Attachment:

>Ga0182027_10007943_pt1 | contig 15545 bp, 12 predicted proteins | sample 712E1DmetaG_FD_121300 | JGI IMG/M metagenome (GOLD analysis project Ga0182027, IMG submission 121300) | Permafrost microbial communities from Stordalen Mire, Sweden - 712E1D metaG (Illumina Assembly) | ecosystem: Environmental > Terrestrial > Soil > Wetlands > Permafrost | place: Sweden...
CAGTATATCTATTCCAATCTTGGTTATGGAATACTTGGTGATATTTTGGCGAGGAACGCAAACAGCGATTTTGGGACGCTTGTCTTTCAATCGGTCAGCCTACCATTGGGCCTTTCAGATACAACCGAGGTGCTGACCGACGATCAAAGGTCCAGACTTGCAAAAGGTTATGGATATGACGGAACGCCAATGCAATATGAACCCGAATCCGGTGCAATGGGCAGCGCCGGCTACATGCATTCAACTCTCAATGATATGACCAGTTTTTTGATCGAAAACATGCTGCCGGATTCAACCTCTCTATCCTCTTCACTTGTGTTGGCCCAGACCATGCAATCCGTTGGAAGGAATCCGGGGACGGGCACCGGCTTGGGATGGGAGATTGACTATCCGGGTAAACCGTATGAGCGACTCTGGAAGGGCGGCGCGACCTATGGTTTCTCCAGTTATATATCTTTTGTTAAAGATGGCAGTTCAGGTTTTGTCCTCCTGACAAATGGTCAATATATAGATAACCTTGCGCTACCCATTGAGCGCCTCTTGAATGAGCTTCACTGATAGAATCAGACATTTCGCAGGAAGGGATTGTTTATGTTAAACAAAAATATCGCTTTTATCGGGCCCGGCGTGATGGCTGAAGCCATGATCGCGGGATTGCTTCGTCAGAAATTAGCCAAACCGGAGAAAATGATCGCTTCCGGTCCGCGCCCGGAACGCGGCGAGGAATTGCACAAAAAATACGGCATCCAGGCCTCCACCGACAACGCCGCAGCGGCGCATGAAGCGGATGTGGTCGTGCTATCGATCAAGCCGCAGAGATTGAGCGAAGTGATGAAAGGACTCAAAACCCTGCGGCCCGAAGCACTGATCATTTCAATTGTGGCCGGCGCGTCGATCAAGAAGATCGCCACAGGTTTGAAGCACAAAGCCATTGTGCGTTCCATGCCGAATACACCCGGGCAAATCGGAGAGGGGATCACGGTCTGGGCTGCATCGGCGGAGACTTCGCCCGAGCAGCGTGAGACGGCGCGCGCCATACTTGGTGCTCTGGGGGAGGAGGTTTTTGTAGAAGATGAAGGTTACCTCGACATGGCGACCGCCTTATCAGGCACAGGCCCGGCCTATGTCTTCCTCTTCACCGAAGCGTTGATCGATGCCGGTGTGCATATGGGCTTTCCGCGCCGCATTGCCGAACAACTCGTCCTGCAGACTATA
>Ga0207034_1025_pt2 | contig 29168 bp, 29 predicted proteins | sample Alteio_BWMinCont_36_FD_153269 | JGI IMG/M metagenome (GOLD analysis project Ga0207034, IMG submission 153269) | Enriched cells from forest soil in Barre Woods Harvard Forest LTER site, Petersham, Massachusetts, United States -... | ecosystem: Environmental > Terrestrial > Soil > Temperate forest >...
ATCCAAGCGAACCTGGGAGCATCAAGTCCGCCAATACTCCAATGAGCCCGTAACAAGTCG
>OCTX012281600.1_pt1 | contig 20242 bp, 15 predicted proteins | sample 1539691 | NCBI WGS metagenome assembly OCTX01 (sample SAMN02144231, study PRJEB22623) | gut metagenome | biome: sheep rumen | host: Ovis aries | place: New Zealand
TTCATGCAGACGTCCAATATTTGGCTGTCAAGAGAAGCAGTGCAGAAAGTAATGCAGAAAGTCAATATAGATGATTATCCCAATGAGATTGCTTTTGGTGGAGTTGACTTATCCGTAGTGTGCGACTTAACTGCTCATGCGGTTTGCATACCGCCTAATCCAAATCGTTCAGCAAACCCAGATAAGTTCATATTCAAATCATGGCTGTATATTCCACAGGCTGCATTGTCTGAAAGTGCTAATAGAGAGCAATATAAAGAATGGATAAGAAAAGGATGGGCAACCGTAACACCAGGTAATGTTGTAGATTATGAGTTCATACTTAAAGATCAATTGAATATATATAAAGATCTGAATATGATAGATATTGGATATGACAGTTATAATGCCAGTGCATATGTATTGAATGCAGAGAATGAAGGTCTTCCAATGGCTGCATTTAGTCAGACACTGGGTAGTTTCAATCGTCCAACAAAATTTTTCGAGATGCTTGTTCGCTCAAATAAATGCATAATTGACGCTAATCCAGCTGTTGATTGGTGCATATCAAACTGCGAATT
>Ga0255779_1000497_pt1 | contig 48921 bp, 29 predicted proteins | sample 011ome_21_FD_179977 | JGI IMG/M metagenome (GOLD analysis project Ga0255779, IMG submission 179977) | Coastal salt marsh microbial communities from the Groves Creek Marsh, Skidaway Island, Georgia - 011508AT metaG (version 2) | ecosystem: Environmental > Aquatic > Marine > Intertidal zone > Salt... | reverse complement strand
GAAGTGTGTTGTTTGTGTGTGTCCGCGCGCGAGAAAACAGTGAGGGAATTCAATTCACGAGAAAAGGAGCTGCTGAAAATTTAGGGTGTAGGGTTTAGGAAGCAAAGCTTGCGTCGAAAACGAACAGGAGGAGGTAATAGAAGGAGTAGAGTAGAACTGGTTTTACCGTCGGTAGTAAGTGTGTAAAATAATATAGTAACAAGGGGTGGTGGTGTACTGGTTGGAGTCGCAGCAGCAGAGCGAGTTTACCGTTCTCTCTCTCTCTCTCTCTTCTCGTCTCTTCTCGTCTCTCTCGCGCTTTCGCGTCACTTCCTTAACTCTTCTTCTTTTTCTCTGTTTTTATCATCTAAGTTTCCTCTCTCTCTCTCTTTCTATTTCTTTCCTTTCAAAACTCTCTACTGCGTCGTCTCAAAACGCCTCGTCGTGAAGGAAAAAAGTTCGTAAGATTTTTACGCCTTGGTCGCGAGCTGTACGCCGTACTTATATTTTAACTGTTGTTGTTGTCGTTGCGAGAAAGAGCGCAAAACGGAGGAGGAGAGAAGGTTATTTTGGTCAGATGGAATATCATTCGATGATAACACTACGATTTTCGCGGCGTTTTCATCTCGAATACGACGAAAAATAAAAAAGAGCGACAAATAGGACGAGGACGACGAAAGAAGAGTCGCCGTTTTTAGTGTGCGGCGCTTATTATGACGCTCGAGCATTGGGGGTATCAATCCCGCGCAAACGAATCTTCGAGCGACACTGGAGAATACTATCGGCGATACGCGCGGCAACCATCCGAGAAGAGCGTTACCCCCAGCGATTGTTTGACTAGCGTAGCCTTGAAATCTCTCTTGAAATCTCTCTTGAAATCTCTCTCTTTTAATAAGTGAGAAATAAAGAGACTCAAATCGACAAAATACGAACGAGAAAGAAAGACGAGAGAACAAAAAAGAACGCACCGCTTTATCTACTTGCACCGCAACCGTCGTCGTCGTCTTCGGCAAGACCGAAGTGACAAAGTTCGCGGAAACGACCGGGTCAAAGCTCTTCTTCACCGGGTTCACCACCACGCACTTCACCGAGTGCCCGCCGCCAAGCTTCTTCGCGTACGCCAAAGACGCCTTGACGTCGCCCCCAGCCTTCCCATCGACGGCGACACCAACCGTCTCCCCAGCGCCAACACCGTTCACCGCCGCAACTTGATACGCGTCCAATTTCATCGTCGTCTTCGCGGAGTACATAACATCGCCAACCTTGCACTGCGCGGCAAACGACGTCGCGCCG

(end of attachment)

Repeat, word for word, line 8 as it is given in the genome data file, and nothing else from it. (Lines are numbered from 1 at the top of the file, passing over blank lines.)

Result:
GAAGTGTGTTGTTTGTGTGTGTCCGCGCGCGAGAAAACAGTGAGGGAATTCAATTCACGAGAAAAGGAGCTGCTGAAAATTTAGGGTGTAGGGTTTAGGAAGCAAAGCTTGCGTCGAAAACGAACAGGAGGAGGTAATAGAAGGAGTAGAGTAGAACTGGTTTTACCGTCGGTAGTAAGTGTGTAAAATAATATAGTAACAAGGGGTGGTGGTGTACTGGTTGGAGTCGCAGCAGCAGAGCGAGTTTACCGTTCTCTCTCTCTCTCTCTCTTCTCGTCTCTTCTCGTCTCTCTCGCGCTTTCGCGTCACTTCCTTAACTCTTCTTCTTTTTCTCTGTTTTTATCATCTAAGTTTCCTCTCTCTCTCTCTTTCTATTTCTTTCCTTTCAAAACTCTCTACTGCGTCGTCTCAAAACGCCTCGTCGTGAAGGAAAAAAGTTCGTAAGATTTTTACGCCTTGGTCGCGAGCTGTACGCCGTACTTATATTTTAACTGTTGTTGTTGTCGTTGCGAGAAAGAGCGCAAAACGGAGGAGGAGAGAAGGTTATTTTGGTCAGATGGAATATCATTCGATGATAACACTACGATTTTCGCGGCGTTTTCATCTCGAATACGACGAAAAATAAAAAAGAGCGACAAATAGGACGAGGACGACGAAAGAAGAGTCGCCGTTTTTAGTGTGCGGCGCTTATTATGACGCTCGAGCATTGGGGGTATCAATCCCGCGCAAACGAATCTTCGAGCGACACTGGAGAATACTATCGGCGATACGCGCGGCAACCATCCGAGAAGAGCGTTACCCCCAGCGATTGTTTGACTAGCGTAGCCTTGAAATCTCTCTTGAAATCTCTCTTGAAATCTCTCTCTTTTAATAAGTGAGAAATAAAGAGACTCAAATCGACAAAATACGAACGAGAAAGAAAGACGAGAGAACAAAAAAGAACGCACCGCTTTATCTACTTGCACCGCAACCGTCGTCGTCGTCTTCGGCAAGACCGAAGTGACAAAGTTCGCGGAAACGACCGGGTCAAAGCTCTTCTTCACCGGGTTCACCACCACGCACTTCACCGAGTGCCCGCCGCCAAGCTTCTTCGCGTACGCCAAAGACGCCTTGACGTCGCCCCCAGCCTTCCCATCGACGGCGACACCAACCGTCTCCCCAGCGCCAACACCGTTCACCGCCGCAACTTGATACGCGTCCAATTTCATCGTCGTCTTCGCGGAGTACATAACATCGCCAACCTTGCACTGCGCGGCAAACGACGTCGCGCCG